Good thing it’s Tuesday, because my brain is random to the max. Did you have a nice weekend? The hubby and kids had a 3-day weekend, the only downside about working from home for me is I don’t get those days off. But I’d much rather pick and choose the hours I do work, vs. have to work specific set hours certain days and only get set days off – so I’m definitely not complaining.
Hello Monday! Hope you all had a great weekend – as usual, it went by too fast! Of course it’s technically still the weekend, since the hubby and kids are off for President’s Day today. Even though I’m working today, at least I’m working from home! Meanwhile, it’s Monday, and Monday means music! This week is a freebie week, so grab a favorite tune and come dance with us, won’t you?
Aye yi yi! It’s been another one of those Speedy Gonzales kind of weeks. So this week, in an effort to make sure I have my post ready for y’all on time, it’s going to be all funny all the time. Well, hopefully funny. I’ll let you decide. Check out this 1929 image of Grand Central Station in New York:The sun no longer shines through like that due to the surrounding tall buildings. How much you wanna bet the original designer/architect of GCS intended for the coolness of the sun shining like that?
Muck Rack makes it simple to find people, tweets, or articles that mention any name, keyword, company, hashtag etc. We've compiled this guide to help you make the most of your search.
Selecting a term
Start searching tweets, articles from media outlets, articles mentioned in tweets, journalists'
names, titles and bios with some suggested searches:
Companies or Topics (e.g. iPhone, Microsoft)
Phrases (e.g. "cloud computing") — use quotes to keep the terms together
Twitter handles (e.g. @username) — returns those who have mentioned or replied to
Names (e.g. "David Pogue")
Hashtags (e.g. #sxsw, #london2012)
Bio details (e.g. vegan, Olympics, father)
Muck Rack's Advanced Search allows for many boolean operators.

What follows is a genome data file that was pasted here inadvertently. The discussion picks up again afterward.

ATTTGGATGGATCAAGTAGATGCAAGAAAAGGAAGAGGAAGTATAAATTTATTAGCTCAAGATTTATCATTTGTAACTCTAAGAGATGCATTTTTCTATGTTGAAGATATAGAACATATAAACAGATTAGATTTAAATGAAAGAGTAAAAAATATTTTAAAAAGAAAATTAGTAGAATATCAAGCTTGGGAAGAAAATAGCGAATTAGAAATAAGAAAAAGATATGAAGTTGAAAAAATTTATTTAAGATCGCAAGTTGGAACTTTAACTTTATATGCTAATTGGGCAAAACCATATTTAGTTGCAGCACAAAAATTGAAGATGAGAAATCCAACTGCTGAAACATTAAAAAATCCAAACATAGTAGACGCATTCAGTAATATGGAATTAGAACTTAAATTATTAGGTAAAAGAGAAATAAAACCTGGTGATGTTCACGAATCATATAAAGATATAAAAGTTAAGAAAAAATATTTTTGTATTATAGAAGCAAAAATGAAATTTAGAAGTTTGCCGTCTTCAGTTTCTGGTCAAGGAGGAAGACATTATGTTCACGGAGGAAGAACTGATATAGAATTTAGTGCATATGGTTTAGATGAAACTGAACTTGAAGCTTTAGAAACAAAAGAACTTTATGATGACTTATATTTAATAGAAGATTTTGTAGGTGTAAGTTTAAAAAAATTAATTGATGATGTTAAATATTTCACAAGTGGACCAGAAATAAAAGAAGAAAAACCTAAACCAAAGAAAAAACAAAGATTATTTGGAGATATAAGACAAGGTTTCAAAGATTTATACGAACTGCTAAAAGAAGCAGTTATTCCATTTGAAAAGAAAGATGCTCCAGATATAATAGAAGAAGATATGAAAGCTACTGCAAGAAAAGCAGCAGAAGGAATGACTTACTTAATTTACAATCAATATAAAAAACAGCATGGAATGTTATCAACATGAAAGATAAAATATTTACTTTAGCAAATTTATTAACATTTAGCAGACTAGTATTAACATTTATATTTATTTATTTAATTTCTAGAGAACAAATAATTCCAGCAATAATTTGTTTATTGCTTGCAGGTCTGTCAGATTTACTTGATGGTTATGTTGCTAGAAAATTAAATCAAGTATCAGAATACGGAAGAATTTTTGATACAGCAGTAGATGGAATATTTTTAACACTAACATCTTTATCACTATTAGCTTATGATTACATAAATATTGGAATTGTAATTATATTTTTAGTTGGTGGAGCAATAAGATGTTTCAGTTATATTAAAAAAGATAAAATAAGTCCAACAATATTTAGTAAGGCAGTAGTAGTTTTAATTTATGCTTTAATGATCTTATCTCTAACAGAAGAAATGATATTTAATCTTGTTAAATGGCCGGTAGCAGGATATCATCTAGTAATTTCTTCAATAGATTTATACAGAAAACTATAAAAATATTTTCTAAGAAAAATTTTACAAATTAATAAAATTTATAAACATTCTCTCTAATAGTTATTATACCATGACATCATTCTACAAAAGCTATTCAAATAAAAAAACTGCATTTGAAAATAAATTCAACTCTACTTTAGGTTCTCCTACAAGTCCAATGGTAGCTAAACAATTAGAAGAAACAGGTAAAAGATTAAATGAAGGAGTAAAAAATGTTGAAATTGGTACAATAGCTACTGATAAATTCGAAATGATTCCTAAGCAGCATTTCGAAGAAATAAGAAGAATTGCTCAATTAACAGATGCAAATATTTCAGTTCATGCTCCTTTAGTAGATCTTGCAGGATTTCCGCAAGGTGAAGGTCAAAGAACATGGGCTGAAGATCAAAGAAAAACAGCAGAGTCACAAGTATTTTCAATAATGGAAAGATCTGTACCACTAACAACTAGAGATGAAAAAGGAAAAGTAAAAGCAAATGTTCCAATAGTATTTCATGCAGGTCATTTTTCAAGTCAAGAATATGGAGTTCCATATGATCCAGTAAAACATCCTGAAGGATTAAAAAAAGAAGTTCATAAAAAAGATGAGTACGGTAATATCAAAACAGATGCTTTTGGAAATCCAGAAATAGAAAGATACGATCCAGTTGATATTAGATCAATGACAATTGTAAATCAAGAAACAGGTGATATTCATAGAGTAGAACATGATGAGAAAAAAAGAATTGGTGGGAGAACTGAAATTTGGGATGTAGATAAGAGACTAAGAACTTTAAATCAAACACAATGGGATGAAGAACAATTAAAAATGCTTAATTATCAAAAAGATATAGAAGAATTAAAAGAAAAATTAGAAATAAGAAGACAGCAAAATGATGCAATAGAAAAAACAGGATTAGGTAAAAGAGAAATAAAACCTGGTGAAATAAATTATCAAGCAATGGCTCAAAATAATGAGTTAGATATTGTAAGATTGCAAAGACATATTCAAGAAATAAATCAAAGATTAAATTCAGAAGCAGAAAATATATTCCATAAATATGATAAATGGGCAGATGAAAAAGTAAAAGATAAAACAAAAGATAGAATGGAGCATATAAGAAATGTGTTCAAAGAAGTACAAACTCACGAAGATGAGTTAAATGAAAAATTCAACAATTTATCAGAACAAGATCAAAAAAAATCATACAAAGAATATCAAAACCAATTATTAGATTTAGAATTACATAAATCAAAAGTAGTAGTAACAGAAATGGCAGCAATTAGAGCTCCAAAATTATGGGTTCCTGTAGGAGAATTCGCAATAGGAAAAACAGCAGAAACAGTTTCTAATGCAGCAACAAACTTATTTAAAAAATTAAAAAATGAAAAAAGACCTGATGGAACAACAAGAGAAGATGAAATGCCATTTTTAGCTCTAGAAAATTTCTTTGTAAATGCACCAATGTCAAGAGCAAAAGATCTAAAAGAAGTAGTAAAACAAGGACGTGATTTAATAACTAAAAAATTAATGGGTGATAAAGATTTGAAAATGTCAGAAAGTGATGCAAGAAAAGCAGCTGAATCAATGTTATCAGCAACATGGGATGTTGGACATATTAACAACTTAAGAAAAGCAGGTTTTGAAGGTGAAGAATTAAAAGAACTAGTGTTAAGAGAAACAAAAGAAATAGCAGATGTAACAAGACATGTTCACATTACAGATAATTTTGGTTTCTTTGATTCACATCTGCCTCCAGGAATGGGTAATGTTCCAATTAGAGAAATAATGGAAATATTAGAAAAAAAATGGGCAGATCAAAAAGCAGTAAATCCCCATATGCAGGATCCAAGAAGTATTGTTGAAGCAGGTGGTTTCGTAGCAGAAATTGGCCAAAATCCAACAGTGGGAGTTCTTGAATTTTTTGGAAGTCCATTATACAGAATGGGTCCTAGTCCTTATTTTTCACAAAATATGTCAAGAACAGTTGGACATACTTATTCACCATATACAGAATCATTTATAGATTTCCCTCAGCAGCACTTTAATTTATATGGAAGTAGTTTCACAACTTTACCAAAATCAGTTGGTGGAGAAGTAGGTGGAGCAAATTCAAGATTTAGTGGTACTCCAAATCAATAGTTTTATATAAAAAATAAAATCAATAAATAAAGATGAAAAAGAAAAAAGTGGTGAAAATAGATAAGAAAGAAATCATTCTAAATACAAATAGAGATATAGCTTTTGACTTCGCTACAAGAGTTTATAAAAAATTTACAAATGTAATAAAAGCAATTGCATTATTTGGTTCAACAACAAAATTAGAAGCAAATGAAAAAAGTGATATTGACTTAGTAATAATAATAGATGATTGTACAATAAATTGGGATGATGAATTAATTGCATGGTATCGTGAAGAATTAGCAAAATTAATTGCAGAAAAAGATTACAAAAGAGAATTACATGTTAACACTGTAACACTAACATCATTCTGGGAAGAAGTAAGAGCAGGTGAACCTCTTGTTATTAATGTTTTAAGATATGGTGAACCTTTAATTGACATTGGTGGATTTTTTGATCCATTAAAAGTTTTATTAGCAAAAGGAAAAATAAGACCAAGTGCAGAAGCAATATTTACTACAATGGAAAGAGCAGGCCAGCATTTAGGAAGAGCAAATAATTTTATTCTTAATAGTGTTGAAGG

Find results that mention multiple specified terms, use AND or
+. For example, ensure each result contains both Elon Musk and Mark Zuckerberg by
searching Musk AND Zuckerberg or Musk + Zuckerberg.
Use the operators OR or , to broaden your search when you'd like either of
multiple terms to appear in results. (This is the default behavior of our search when no operators
are used). For example, results will contain either cake or cookie by searching cake OR cookie or cake,cookie
Use NOT or - to subtract results from your search. For
example, searching Disney will yield results about the Walt Disney Company as well as Walt Disney
World Resort. To exclude mentions of Disney World, search for Disney -World or Disney
When using one of these operators with a phrase, enclose it in quotation marks. For example, you can
find results about smartphones excluding Apple's iPhone 4S by searching smartphone -"iPhone
Exact case matching or punctuation
If you're searching for a brand name or keyword that relies on specific punctuation marks or capitalization, you can
find results that match your exact query by adding matchcase: before the keyword you're searching for, like matchcase:E*TRADE .
Use parentheses to separate multiple
boolean phrases. For example, to find journalists talking about having fun in Disney World or
Disneyland, search for ("disney world" OR disneyland) AND fun.
An asterisk can be used to search for any variation of a root word truncated by the asterisk. For example, searching for admin* will return results for administrator, administration, administer, administered, etc.
A near operator is an AND operator where you can control the distance between the words. You can vary the distance the near operation uses by adding a forward slash and number (between 0-99) such as strawberries NEAR/10 "whipped cream", which means the strawberries must exist within 10 words of "whipped cream".